In an action to reverse the distribution, the court ordered that two rooms should be given to the plaintiff. The court emphasized that it was not the plaintiff's fault that she did not have children. "It was God's fault and we cannot punish her for some thing beyond her power". Moreover, the court pointed out that the action of the administrator offended against common standards of decency. The plaintiff had contributed indirectly to the house. The second widow's contribution was at best minimal.
The court did not concern itself with the tribal customs of the parties. It delved on the justice in the case.
A wife sued for divorce in a Mazabuka court. Her husband abandoned her when she was four months pregnant. He contracted another marriage and lived with his second wife in his parent's village. Apart from K45, 000 he had given her, no support was forthcoming from him. When her child was four months old , she sued for divorce, alleging among other grounds, gross negligence and the fact that her husband had contracted a second marriage without the courtesy of informing her. On his part, the defendant could not come out with any reasonable defence. He pleaded for forgiveness and declared his love for her.
The court asked the plaintiff's mother for a statement. She was of the view that the marriage ought to be dissolved because of her son-in-law's negligence. She however paid a glowing tribute to the defendant. She was of the opinion that he was a very good man who unfortunately was under the control and negative influence of a bad father. She added: "Of all my sons-in-law, he is the best."
When the court asked the plaintiff whether she was prepared to forgive the defendant, she was adamant that the marriage should be dissolved.
The two justices hearing the case stood the case for ten minutes. After the adjournment the court held that it would not pass a judgement. In the court's view the plaintiff needed more time to weigh her husband's apology. The court further ordered that the defendant's father should come to court for chastisement when the case came before the court in a month's time.
When we discussed the case with the justices in chambers, they pointed out that the court was always eager to reconcile the parties when there was a hint at the possibility of reconciliation. In this case there were three factors that swayed the court's judgement. First, the husband appeared to be humble and not very clever. Moreover he appeared to be extremely sorry for his actions. Second, the mother-in-law had a lot of confidence in the defendant. Third, the couple had four children who all died in early infancy. The present child was the first survivor. It was the court's view to give the baby and its parents a chance to start a new chapter.
A Tonga plaintiff brought an action for purification in a Choma Local court against his father-in-law. He claimed that since his wife died, the father-in-law had not offered him a woman with whom he could have ritual sex to exorcise the spirits of his departed wife. In reply the defendant counter claimed that he had not refused to provide the plaintiff with a woman to purify him. He was always prepared to offer a woman to purify the plaintiff on condition that he completed the malobolo payment. The plaintiff conceded that he had not paid all the malobolo that he had initially been asked to pay. The court held that under Tonga custom the plaintiff was entitled to be purified by a female relation of his late wife. However, this right could only be invoked if the malobolo were paid in full. The case was adjourned to give time to the defendant to pay the remaining portion of malobolo.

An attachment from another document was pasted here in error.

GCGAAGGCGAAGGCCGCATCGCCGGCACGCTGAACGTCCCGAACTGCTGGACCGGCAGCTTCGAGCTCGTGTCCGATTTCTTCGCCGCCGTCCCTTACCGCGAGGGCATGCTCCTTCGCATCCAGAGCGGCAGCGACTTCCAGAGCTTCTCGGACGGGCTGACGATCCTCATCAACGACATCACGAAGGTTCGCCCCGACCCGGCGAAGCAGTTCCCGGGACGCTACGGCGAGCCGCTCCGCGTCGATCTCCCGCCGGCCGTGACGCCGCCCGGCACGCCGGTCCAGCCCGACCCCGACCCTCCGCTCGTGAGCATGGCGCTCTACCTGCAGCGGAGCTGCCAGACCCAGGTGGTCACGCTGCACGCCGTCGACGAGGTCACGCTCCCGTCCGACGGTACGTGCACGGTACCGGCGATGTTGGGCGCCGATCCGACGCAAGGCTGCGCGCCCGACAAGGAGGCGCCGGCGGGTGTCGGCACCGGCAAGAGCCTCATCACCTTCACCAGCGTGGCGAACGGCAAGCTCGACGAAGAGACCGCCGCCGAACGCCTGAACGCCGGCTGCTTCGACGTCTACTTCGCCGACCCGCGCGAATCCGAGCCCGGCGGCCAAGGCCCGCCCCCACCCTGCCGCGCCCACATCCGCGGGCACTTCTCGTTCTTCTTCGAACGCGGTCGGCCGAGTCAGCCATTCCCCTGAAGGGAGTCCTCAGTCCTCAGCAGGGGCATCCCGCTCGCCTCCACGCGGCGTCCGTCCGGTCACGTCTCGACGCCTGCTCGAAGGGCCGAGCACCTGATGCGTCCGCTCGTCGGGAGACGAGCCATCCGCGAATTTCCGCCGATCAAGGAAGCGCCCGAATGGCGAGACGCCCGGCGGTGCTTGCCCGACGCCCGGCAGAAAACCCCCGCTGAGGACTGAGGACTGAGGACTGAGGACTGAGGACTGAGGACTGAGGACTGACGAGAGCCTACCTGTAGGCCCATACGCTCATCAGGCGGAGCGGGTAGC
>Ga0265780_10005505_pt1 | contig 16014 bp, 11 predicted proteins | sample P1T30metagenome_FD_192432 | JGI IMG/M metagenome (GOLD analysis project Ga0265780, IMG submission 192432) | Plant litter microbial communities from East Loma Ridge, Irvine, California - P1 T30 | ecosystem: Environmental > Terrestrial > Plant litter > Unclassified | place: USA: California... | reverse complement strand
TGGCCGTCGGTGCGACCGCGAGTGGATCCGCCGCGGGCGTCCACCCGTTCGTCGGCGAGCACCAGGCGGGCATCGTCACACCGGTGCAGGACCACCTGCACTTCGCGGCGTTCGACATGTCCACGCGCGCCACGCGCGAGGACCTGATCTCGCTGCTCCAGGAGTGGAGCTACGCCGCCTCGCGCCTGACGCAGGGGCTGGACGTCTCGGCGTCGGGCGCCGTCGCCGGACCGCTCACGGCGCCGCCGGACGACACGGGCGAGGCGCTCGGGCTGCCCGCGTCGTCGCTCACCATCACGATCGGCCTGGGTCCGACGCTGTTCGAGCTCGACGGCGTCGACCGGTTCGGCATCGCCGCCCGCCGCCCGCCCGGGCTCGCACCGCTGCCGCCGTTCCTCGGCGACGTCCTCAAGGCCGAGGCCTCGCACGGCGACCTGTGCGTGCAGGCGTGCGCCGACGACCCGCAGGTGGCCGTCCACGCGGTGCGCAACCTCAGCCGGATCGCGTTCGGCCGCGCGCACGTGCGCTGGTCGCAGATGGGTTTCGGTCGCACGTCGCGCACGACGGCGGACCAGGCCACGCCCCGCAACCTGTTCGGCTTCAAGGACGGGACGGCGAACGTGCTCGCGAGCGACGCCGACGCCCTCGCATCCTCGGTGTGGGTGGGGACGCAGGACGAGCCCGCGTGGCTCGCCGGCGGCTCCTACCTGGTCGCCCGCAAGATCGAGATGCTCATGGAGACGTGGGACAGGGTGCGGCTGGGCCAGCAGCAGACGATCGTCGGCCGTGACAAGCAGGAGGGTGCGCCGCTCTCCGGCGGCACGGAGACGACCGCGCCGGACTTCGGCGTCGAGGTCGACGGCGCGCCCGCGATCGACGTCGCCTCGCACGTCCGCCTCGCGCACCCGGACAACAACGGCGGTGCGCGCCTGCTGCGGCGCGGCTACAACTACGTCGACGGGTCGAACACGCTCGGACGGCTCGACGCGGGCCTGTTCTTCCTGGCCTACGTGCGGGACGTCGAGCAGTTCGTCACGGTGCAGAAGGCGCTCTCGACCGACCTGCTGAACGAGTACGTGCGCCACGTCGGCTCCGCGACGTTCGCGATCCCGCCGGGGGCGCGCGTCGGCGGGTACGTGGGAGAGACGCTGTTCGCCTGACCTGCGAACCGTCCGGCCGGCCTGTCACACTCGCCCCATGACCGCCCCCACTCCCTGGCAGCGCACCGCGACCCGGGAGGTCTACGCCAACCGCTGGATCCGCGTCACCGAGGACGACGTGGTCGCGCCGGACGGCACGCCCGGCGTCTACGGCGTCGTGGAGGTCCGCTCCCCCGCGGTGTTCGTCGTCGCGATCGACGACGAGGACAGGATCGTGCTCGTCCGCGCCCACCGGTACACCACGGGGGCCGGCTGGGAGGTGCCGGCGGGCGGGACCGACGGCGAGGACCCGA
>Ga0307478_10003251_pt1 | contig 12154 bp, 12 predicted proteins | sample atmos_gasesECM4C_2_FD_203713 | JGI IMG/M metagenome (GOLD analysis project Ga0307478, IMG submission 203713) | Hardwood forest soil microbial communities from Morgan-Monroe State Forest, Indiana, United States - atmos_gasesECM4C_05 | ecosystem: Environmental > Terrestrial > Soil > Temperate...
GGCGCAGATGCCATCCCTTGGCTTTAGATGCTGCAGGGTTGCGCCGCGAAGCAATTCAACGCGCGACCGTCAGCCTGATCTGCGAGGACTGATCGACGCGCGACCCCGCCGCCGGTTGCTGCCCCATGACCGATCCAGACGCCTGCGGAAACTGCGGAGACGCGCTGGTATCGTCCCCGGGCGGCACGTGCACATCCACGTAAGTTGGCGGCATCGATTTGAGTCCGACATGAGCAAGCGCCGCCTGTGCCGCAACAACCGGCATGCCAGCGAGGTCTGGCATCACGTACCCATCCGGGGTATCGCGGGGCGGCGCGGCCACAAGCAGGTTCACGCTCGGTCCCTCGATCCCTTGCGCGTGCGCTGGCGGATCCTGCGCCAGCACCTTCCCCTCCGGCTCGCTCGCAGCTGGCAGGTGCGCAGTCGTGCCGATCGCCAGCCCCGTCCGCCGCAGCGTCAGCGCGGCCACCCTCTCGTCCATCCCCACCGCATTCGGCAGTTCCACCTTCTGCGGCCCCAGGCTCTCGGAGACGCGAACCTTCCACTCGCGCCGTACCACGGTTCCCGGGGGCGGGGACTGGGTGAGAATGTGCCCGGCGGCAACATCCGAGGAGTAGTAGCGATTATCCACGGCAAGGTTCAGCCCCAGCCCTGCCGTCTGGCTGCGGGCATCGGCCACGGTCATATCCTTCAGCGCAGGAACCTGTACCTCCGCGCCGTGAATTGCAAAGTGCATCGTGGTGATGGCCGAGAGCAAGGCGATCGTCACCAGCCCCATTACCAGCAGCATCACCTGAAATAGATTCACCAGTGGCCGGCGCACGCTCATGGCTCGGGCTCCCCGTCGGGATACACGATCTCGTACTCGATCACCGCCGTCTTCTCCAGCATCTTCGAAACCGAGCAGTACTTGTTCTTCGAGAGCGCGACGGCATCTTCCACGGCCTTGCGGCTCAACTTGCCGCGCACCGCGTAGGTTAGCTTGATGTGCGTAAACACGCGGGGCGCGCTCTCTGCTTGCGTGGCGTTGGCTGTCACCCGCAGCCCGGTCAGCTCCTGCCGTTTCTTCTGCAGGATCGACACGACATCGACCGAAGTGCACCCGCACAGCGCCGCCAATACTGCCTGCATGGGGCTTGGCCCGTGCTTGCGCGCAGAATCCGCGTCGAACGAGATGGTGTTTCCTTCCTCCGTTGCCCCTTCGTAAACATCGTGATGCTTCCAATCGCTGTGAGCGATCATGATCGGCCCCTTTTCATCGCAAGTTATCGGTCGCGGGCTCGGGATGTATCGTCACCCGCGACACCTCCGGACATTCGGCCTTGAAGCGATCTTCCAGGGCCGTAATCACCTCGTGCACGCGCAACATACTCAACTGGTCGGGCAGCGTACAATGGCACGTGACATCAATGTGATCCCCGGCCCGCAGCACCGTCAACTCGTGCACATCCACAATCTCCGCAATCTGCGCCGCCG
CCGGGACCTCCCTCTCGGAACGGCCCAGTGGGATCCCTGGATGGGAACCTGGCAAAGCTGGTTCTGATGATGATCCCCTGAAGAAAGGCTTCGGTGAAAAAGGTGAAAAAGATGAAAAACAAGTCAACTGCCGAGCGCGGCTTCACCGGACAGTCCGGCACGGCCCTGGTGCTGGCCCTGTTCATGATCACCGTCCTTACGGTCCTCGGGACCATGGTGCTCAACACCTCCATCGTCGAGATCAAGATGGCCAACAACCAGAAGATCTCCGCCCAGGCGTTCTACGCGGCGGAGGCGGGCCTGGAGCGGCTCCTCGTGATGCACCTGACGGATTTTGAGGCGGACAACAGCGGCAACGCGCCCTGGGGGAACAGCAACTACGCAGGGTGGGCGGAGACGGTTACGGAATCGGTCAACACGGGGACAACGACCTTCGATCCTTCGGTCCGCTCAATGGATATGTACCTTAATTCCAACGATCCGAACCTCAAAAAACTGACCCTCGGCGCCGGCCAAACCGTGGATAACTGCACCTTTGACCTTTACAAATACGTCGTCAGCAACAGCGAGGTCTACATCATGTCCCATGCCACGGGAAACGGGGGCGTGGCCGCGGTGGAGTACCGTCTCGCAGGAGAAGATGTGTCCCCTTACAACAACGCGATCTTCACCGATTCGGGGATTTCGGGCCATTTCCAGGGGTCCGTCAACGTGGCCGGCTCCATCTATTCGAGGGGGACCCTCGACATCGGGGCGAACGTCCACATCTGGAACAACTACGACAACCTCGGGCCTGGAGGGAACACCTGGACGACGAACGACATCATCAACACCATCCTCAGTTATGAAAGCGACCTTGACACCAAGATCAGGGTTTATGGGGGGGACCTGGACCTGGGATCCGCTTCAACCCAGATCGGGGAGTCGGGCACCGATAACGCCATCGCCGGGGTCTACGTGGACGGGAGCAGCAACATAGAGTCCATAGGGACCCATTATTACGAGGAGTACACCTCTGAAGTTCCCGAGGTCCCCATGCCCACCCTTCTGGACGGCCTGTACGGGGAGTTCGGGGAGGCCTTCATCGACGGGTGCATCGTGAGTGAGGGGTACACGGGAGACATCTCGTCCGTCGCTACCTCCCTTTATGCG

This case fell on the four walls of custom. The court was alive to the fact that benefits of a custom cannot be invoked before a fundamental and necessary customary duty is carried out.
3.5 Status - The Domain of Customary Law
To the consumers of local court justice, the most important role of the local courts is in the settlement of domestic disputes arising from marriage relation and access to sexual or reproductive resources.
The cardinal point is that the theory of customary law is primarily founded on status. Contract plays a secondary law, and to some extent, it is a modification borrowed from received law.
Under Bemba custom, a parent or guardian of a girl has a right to sue any person who enjoys the first act of sex with her. This is the claim for ulupe lwa chisungu. All Zambian customs recognize a parent/guardian's right to sue the person who makes their child/ward pregnant.
What is significant is that the action cannot be brought by the girl who is the victim of the illegal sexual relation. The right to sue is derived from the family status and can only be claimed by the family. It is noteworthy that in these sexual cases, the girl who is the subject of the sexual claim is joined with the man as a co-defendant.
The doctrine of status has far reaching practical implication. For example, a marriage is not valid unless it is recognized by the girl/woman's family. This recognition is made possible by payment of malobolo to the woman's family. If malobolo are not paid, two legal actions are possible. There is an action for elopement and claim for the payment of malobolo.
In contrast with the modern position where a marriage is a contract between two people, a customary marriage is at best a treaty or alliance between two families.